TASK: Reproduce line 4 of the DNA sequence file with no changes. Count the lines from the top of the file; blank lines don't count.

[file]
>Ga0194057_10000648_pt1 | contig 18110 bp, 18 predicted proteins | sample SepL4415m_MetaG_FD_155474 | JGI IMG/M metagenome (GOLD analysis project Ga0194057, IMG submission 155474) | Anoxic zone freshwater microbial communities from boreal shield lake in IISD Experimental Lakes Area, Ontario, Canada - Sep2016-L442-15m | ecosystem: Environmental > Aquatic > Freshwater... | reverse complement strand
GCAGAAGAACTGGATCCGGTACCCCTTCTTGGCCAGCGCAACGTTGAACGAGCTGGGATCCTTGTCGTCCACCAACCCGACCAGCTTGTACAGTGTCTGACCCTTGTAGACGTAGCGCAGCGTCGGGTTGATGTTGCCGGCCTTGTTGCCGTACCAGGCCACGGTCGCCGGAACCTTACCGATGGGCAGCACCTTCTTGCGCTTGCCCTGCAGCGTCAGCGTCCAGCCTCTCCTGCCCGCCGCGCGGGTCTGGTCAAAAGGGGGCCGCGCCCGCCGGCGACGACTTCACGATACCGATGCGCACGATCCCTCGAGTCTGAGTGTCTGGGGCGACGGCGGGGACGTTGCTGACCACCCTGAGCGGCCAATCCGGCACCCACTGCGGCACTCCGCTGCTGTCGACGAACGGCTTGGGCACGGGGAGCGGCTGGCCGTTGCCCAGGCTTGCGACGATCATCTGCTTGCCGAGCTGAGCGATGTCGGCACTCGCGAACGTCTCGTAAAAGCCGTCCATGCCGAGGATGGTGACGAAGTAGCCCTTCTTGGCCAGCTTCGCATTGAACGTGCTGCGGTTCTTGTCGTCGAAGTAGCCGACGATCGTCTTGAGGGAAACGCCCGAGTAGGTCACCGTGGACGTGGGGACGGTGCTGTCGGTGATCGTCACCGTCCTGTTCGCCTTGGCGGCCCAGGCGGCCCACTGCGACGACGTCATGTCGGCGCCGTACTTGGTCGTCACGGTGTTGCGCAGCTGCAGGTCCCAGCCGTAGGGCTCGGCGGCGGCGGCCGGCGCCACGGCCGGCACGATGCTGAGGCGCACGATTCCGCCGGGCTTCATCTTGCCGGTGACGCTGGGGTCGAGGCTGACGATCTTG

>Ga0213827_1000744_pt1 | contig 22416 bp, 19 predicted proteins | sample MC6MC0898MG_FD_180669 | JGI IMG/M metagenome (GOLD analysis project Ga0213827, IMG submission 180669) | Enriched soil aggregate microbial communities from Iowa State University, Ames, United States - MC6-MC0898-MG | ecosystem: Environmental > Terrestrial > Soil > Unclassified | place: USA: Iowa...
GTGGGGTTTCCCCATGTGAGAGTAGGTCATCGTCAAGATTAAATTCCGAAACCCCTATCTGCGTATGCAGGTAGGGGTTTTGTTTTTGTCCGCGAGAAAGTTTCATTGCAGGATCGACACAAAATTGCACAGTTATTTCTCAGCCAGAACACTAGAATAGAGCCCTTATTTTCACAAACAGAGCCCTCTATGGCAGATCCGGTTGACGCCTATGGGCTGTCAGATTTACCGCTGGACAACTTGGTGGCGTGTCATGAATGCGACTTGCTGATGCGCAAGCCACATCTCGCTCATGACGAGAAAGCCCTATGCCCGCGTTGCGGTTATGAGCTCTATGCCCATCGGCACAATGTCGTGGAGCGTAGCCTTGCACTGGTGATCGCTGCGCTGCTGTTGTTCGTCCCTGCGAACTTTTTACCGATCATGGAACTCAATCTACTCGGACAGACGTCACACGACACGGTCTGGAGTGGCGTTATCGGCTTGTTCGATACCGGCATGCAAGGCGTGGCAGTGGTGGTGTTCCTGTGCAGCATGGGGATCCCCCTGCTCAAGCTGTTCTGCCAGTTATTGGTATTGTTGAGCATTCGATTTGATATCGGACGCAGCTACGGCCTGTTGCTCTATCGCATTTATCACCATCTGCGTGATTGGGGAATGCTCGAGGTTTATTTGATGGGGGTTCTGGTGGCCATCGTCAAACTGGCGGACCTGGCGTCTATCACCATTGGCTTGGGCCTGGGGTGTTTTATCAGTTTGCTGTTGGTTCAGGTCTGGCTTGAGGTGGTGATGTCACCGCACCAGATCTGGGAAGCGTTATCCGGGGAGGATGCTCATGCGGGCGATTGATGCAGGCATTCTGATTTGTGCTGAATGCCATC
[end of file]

GTGGGGTTTCCCCATGTGAGAGTAGGTCATCGTCAAGATTAAATTCCGAAACCCCTATCTGCGTATGCAGGTAGGGGTTTTGTTTTTGTCCGCGAGAAAGTTTCATTGCAGGATCGACACAAAATTGCACAGTTATTTCTCAGCCAGAACACTAGAATAGAGCCCTTATTTTCACAAACAGAGCCCTCTATGGCAGATCCGGTTGACGCCTATGGGCTGTCAGATTTACCGCTGGACAACTTGGTGGCGTGTCATGAATGCGACTTGCTGATGCGCAAGCCACATCTCGCTCATGACGAGAAAGCCCTATGCCCGCGTTGCGGTTATGAGCTCTATGCCCATCGGCACAATGTCGTGGAGCGTAGCCTTGCACTGGTGATCGCTGCGCTGCTGTTGTTCGTCCCTGCGAACTTTTTACCGATCATGGAACTCAATCTACTCGGACAGACGTCACACGACACGGTCTGGAGTGGCGTTATCGGCTTGTTCGATACCGGCATGCAAGGCGTGGCAGTGGTGGTGTTCCTGTGCAGCATGGGGATCCCCCTGCTCAAGCTGTTCTGCCAGTTATTGGTATTGTTGAGCATTCGATTTGATATCGGACGCAGCTACGGCCTGTTGCTCTATCGCATTTATCACCATCTGCGTGATTGGGGAATGCTCGAGGTTTATTTGATGGGGGTTCTGGTGGCCATCGTCAAACTGGCGGACCTGGCGTCTATCACCATTGGCTTGGGCCTGGGGTGTTTTATCAGTTTGCTGTTGGTTCAGGTCTGGCTTGAGGTGGTGATGTCACCGCACCAGATCTGGGAAGCGTTATCCGGGGAGGATGCTCATGCGGGCGATTGATGCAGGCATTCTGATTTGTGCTGAATGCCATC